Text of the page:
The reason, he says, is that the rigorous Apple hiring process (like the ones at other tech giants like Google and Microsoft) would never have favored two college dropouts like himself and Jobs. This bias means the companies are potentially missing out on finding the next person to come along with a world-changing idea.
It’s kind of like Fear and Loathing in Las Vegas, only with Tesla instead of acid. And in Reno. Photo: Steve Wozniak
Given everything we know about him, you wouldn’t have ever expected Steve Jobs to tweet out his hotel room number, details of a greasy meal at Chili’s Grill & Bar, or brag about winning $300 at blackjack in Nevada.
That, in short, is what separates Jobs (and, indeed, Tim Cook) from Apple co-founder Steve Wozniak.
Woz recently took a road trip to Reno with his wife in his $100,000 Tesla — pausing only to send out a string of entertainingly wacky tweets to his 370,000 Twitter followers regarding hamburgers, Segways, an unnamed “blackjack system” he’s been working on and, naturally, a number puzzle that revealed exactly where he was staying.
Today the FCC made a historic move to protect net neutrality. By reclassifying ISPs under Title II of the Communications Act, the internet is now regulated like a utility.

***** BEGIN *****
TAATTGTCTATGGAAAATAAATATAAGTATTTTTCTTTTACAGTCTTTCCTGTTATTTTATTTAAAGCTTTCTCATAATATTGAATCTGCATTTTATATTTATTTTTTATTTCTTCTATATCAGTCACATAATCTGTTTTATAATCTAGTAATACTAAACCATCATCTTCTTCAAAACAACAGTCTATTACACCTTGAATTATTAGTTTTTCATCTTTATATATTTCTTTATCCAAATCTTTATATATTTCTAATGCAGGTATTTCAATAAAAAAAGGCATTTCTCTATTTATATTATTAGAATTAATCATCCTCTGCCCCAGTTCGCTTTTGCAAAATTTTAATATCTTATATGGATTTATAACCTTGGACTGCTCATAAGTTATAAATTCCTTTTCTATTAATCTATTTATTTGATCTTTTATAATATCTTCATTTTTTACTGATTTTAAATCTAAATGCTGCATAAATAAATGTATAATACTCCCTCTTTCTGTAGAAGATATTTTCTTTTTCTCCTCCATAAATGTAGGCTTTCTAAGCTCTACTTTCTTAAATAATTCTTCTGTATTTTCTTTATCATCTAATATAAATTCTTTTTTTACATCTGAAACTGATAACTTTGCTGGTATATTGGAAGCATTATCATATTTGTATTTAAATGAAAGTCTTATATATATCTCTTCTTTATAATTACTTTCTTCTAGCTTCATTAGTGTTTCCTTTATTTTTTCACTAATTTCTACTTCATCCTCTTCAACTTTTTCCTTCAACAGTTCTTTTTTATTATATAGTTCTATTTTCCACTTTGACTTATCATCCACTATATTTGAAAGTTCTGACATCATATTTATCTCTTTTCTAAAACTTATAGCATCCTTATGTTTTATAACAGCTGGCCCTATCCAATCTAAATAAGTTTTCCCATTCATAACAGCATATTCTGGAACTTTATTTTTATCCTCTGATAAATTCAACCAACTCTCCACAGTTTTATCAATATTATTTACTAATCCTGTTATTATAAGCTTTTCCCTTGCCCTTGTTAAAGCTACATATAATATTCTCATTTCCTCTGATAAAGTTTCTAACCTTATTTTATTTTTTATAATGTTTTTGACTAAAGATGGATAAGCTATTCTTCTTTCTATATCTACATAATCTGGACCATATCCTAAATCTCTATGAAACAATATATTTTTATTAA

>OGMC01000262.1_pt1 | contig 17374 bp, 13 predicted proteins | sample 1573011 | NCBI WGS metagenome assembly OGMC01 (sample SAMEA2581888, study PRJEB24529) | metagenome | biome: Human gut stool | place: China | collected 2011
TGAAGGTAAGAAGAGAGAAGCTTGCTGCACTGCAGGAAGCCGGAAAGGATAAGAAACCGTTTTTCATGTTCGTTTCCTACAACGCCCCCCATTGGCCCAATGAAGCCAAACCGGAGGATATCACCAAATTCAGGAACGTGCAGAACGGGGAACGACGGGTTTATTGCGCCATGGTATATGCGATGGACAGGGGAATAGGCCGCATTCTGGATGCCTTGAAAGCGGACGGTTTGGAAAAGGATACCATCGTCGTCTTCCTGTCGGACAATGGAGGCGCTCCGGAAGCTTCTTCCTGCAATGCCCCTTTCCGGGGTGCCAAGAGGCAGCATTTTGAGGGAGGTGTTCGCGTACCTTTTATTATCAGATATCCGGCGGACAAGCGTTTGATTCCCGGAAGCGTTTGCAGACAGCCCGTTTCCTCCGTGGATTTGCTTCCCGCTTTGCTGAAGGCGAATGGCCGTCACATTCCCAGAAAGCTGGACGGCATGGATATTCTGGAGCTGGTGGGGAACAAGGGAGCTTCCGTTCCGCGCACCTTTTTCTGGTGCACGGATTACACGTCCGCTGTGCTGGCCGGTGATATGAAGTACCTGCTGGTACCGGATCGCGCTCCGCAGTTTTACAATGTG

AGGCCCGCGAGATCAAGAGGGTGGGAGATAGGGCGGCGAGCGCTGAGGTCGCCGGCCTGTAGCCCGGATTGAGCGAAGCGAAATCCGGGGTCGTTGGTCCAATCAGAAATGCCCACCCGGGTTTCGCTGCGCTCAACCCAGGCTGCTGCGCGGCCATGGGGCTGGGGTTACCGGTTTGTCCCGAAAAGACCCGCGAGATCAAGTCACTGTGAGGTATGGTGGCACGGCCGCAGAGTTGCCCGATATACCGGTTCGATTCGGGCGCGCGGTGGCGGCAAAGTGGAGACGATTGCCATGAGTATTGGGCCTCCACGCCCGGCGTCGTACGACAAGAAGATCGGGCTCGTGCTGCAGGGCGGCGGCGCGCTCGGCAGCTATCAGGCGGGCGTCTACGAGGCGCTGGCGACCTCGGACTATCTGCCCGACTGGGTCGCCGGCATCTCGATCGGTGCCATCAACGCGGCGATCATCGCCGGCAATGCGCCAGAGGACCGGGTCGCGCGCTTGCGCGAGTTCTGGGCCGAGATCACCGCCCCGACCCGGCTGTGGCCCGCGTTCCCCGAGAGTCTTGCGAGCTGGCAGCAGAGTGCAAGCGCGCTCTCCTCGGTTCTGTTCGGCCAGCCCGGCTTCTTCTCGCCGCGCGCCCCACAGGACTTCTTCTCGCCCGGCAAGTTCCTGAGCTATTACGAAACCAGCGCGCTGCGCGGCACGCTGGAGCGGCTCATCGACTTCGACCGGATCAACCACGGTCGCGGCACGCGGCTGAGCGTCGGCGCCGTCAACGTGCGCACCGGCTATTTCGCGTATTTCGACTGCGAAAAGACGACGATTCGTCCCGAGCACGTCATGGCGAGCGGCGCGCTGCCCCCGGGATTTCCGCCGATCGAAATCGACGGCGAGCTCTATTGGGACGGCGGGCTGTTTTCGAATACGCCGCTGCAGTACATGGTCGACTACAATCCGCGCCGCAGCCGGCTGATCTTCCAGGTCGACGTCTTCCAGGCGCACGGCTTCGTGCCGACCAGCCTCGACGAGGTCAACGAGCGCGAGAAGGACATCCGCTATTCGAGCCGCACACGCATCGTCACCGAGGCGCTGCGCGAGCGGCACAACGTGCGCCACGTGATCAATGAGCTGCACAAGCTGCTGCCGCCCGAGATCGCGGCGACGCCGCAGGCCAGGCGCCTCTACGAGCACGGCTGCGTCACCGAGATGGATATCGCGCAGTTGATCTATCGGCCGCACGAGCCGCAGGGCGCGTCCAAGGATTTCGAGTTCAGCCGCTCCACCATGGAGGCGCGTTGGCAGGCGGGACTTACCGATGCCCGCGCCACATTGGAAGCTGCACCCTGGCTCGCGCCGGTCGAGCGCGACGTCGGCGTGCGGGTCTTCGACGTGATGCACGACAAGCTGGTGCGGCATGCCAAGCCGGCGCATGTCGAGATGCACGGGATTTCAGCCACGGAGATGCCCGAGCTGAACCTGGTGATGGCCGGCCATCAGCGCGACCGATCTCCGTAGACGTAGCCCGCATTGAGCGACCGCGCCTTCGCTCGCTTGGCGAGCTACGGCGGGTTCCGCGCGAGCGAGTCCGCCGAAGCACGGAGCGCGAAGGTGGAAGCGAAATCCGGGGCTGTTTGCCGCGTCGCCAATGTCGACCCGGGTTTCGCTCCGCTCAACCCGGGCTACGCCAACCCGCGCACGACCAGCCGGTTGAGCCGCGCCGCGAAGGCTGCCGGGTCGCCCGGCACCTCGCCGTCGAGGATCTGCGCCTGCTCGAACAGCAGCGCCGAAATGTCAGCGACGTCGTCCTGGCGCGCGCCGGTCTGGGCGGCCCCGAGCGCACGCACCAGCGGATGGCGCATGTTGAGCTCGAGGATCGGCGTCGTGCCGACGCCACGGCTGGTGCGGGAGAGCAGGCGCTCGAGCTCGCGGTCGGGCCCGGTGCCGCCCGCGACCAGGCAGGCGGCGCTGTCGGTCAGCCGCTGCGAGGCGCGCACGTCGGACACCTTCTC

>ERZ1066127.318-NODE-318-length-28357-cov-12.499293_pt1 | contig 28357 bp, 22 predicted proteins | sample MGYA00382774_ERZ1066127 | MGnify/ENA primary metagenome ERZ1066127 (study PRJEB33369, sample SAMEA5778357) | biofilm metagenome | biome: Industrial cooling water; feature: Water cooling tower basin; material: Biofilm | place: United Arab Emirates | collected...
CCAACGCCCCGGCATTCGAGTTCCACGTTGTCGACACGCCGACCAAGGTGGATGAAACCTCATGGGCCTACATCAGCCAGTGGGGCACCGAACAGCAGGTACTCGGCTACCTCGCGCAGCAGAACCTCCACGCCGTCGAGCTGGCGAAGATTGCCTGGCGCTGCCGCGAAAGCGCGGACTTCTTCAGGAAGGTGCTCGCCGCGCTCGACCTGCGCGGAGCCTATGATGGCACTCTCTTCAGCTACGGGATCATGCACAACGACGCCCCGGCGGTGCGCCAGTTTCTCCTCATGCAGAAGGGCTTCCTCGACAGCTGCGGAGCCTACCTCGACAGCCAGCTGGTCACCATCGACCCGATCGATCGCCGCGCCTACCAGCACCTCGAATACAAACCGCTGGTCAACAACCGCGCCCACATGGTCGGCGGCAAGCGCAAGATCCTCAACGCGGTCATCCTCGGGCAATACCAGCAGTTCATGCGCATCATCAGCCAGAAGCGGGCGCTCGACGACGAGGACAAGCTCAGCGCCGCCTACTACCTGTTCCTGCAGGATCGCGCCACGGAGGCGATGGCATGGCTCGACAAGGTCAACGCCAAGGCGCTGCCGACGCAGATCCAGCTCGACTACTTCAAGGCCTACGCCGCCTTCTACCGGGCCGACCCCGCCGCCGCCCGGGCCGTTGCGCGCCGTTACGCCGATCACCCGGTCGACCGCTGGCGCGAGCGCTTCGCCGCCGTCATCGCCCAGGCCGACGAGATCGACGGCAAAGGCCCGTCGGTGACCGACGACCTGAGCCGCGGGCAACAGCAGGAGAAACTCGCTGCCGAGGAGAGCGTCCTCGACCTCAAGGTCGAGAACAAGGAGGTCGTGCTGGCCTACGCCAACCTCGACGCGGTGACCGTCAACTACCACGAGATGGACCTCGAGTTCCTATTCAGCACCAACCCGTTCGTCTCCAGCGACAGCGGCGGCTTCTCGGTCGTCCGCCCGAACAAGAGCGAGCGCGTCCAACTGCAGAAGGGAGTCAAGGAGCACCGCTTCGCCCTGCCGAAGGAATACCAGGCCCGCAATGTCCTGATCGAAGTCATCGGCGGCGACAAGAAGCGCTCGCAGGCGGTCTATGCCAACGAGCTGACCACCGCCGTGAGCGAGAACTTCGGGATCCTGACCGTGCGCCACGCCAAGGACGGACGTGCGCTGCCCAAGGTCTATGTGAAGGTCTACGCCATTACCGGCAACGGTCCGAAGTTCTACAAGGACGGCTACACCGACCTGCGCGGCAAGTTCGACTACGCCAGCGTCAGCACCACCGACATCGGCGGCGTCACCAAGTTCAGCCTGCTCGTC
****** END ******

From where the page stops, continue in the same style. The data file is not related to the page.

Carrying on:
“While some other countries try to control the internet, the action that we take today is an irrefutable reflection of the principle that no one, whether government or corporate, should control a free and open access to the internet,” said FCC Chairman Tom Wheeler during a packed meeting today in Washington DC.
In attendance at the meeting was Apple co-founder Steve Wozniak, who called the FCC’s decision a “victory for the people.”
Steve Wozniak made an appearance at the Oscars. Photo: Cadillac
Martin Scorsese’s iPad ad wasn’t the only Apple-related spot at last night’s Oscars. In addition, Apple co-founder Steve Wozniak popped up in an advert for Cadillac, in which he was described as “a college dropout [who invented] the personal computer.”
Selective history notwithstanding (the Programma 101, Micral N and Altair all have claims to being the first personal computers, while the Commodore PET was the first mass-market model), the ad is particularly interesting given the recent news about a possible Apple Car.
Seth Rogen (left), Steve Wozniak (right) and… you?
Always dreamed of playing Apple’s lovable cofounder Steve Wozniak on-screen, but think you missed out on the chance when Hollywood comedian Seth Rogen was cast in the role for the upcoming Aaron Sorkin/Danny Boyle Steve Jobs biopic? Well, there may be time yet — provided you’re based in the Bay Area and are available for filming next Tuesday, February 24.
According to a casting call posted on the industry website projectcasting.com, Rogen is in need of a body double for anyone who bears a physical resemblance to the funny man actor. You could even pick up a cool $162 plus overtime for doing so.